The La Cygne Weekly Journal, Friday, June 28, 1907, Pg 5



In Memoriam.


  Francis Marion Conley was born in Indiana March 28, 1840 and departed this life at his home in La Cygne, Kansas June 25, 1907, aged 67 years, 2 months and 27 days.  On the 15th day of May 1862 in the bonds of Holy Matrimony to Miss Vienna Mason.  To this union was born ten children, three of whom with the wife survive him and mourn his departure to the Spirit World.

  On August 18, 1862, just sixty three days after their wedding day, Mr. Conley in response to his country’s call for brave men offered himself as a volunteer and was accepted and enlisted in Company E of the 12 Kansas Infantry, and served his country almost three years, receiving a honorable discharge at Little Rock June 13, 1865.

  After the close of the war he returned to his Kansas home where by honesty, industry and good management he has acquired some very desirable property.  For the last fifteen years he has been identified with the business interests of La Cygne, conducting very successfully a furniture store.  He also held many city and county offices proving himself worthy of the confidence placed in him by his fellowmen.  But it was in his judicial administration that he out-shown all his other gifts.  He seemed especially qualified for that special work, hence he was commonly spoke of as “Judge”.  His apprehensions were very rapid; his development of truth was luminous as its path; his knowledge appeared intuitive, and he, by a single glance, and with as much facility as the eye of the eagle passing over the landscape, surveyed the whole field on controversy—saw in what way the truth might be most successfully defended and how error must be approached.  In coming into his presence where he sat as the Judge, oppressed humanity felt a secret rapture, and the heart of the innocent leaped for joy.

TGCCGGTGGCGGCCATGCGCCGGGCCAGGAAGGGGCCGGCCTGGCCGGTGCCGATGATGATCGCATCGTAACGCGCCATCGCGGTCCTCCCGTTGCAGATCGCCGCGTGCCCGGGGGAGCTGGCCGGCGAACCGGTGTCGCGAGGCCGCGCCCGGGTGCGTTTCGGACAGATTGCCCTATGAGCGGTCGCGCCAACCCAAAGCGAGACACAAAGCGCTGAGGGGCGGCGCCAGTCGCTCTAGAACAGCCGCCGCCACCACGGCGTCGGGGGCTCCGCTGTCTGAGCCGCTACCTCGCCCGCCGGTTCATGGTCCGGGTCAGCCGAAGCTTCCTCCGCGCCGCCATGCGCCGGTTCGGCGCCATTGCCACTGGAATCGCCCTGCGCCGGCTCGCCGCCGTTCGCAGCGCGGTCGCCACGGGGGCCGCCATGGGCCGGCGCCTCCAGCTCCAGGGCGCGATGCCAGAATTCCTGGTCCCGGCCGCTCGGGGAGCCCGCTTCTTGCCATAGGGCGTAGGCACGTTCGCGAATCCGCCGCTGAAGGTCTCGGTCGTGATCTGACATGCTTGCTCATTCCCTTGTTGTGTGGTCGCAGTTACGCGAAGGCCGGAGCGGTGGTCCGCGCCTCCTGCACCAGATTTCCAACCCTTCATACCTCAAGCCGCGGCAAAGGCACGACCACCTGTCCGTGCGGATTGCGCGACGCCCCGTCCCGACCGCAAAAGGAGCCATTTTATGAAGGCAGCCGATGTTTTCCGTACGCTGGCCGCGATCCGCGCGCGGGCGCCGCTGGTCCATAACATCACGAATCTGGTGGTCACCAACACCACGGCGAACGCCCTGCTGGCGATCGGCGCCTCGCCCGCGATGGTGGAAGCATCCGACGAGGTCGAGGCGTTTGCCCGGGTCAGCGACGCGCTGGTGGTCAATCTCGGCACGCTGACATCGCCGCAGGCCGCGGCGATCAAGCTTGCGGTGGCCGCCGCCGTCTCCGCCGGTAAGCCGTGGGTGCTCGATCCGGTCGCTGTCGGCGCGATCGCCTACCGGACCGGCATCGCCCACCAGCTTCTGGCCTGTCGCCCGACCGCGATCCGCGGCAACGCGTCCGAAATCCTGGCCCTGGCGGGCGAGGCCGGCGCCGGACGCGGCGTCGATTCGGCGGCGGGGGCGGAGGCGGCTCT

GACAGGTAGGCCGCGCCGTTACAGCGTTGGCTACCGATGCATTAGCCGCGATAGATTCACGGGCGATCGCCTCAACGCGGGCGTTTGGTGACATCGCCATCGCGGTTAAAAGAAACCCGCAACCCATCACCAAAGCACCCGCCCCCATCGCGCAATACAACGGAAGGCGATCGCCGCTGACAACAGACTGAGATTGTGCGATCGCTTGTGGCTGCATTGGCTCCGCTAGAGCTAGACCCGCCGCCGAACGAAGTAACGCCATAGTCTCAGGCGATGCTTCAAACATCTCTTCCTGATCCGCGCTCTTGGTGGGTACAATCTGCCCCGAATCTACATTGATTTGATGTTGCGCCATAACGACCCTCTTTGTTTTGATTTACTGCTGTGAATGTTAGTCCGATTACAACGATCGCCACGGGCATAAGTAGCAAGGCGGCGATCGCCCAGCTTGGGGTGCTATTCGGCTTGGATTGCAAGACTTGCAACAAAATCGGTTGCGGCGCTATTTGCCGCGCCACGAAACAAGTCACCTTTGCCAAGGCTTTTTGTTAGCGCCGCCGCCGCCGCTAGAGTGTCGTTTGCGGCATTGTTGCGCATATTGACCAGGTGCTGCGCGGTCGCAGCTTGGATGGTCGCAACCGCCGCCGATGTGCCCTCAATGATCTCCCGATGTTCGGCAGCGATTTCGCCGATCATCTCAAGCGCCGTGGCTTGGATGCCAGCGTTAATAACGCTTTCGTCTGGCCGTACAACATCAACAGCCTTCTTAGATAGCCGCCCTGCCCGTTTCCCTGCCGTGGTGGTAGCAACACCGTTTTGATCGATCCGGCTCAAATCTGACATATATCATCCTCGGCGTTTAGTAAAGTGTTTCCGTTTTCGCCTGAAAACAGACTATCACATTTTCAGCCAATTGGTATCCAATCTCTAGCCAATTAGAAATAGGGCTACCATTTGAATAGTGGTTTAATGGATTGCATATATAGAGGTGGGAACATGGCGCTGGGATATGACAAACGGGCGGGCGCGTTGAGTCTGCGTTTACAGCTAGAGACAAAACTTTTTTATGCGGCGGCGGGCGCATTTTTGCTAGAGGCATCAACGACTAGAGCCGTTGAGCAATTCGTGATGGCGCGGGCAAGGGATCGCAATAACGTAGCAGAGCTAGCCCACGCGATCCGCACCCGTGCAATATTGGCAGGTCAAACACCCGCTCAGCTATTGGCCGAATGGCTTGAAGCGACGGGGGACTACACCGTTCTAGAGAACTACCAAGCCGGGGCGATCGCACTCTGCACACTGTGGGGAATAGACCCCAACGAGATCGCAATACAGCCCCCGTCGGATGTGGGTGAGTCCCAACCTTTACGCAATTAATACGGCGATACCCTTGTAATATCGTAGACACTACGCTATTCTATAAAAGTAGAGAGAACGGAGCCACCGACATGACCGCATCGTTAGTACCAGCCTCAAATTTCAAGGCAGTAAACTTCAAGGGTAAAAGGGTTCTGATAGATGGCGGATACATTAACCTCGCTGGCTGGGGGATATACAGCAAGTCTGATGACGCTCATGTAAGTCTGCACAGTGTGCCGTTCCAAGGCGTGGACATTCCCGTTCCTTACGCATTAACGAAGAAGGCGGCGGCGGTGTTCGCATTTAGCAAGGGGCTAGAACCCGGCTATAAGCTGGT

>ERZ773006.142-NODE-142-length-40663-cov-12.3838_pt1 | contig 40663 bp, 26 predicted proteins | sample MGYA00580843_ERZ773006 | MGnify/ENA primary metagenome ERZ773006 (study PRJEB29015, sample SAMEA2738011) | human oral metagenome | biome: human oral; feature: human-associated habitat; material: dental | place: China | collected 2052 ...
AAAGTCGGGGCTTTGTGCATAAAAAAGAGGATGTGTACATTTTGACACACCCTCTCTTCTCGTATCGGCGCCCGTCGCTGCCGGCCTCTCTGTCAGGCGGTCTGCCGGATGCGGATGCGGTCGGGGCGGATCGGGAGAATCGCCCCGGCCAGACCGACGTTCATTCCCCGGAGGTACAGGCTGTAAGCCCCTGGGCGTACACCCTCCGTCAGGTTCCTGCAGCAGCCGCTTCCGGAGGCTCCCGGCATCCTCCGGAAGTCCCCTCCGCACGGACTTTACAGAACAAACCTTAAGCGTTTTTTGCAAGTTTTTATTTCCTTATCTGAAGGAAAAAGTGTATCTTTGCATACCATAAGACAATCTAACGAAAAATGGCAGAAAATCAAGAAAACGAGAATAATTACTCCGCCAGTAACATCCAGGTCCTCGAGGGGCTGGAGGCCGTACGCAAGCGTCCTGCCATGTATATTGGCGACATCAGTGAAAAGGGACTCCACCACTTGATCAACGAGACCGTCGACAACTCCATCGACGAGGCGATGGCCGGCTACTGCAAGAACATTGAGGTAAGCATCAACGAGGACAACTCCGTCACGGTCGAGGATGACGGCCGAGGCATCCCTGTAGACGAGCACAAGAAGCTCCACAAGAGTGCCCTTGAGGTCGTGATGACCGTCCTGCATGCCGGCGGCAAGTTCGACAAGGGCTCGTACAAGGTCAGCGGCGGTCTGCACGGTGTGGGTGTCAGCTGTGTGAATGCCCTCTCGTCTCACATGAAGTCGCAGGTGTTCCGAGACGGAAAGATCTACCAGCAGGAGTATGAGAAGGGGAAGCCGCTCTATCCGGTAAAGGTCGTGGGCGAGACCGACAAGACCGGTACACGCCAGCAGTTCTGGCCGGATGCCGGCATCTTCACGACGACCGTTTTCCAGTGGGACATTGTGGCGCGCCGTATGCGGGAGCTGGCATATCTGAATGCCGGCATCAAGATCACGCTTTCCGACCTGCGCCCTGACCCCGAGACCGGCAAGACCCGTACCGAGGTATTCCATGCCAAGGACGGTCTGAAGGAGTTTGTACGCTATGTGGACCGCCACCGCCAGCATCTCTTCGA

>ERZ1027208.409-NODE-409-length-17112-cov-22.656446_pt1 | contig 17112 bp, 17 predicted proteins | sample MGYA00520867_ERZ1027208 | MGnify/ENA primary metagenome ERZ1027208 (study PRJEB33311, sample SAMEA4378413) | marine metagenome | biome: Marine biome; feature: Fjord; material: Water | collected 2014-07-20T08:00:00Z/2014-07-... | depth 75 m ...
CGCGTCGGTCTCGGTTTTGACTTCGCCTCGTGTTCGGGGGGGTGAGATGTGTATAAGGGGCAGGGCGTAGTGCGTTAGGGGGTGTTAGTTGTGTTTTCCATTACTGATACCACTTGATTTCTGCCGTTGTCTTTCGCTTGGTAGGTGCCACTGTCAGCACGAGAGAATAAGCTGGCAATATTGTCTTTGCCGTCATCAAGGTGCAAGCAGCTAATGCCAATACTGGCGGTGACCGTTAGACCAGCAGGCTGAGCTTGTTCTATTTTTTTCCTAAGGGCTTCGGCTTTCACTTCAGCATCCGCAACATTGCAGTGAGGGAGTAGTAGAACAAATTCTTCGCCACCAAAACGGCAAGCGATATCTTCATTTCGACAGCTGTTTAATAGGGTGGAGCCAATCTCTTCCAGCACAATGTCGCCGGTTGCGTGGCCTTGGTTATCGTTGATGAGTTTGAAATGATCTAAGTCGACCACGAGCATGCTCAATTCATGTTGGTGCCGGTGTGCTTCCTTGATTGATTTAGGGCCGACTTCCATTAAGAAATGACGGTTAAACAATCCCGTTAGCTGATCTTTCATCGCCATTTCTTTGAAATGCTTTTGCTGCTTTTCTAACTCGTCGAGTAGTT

Wherever he was—it mattered not in that sphere he moved—the friendless had a friend, the fatherless had a father, the poor man though unable to reward his kindness, found an advocate.  It was when the rich oppressed the poor—when the powerful menaced the defenseless, when truth was disregarded or the eternal principles of Justice violated it was on these occasions that he exercised all his strength, and gave him the force and authority of a prophet.

  As a patriot, his integrity blessed the scrutiny of inquisition; whose manly virtue never shaped itself to circumstances; who stood amid the varying tides of party, firm like the rock which far from land lifts its majestic top above the waves and remains unshaken by the storms which agitate the ocean.

  As a friend, he was true to his promise, his bosom was transparent and deep in the bottom of his heart was rooted every tender and sympathetic virtue.  He made it a rule of his life to be upright, clean and pure in all his transactions with his fellowmen.

  He has spent more than thirty years in the Church of God.  And few men have exercised greater faith in God than did Mr. Conley.  He took God at his word and expected the fulfillment of that word.  He was not disappointed.  Now his illuminated spirit still whispers from heaven with well known eloquence the solemn admonition, “Mortals hastening to the tomb and once the companions of my pilgrimage, take warning, and avoid my errors.  Cultivate the virtues I have recommended.  Follow the God I have followed.  Live for immortality; and would you recite anything from the final dissolution lay it up with God.  Thus speaks, me thinks our deceased benefactor.  For thus he acted during life.  And this more than any other sheds glory on his character.  Everything else death effaces.  Religion alone abided with him in his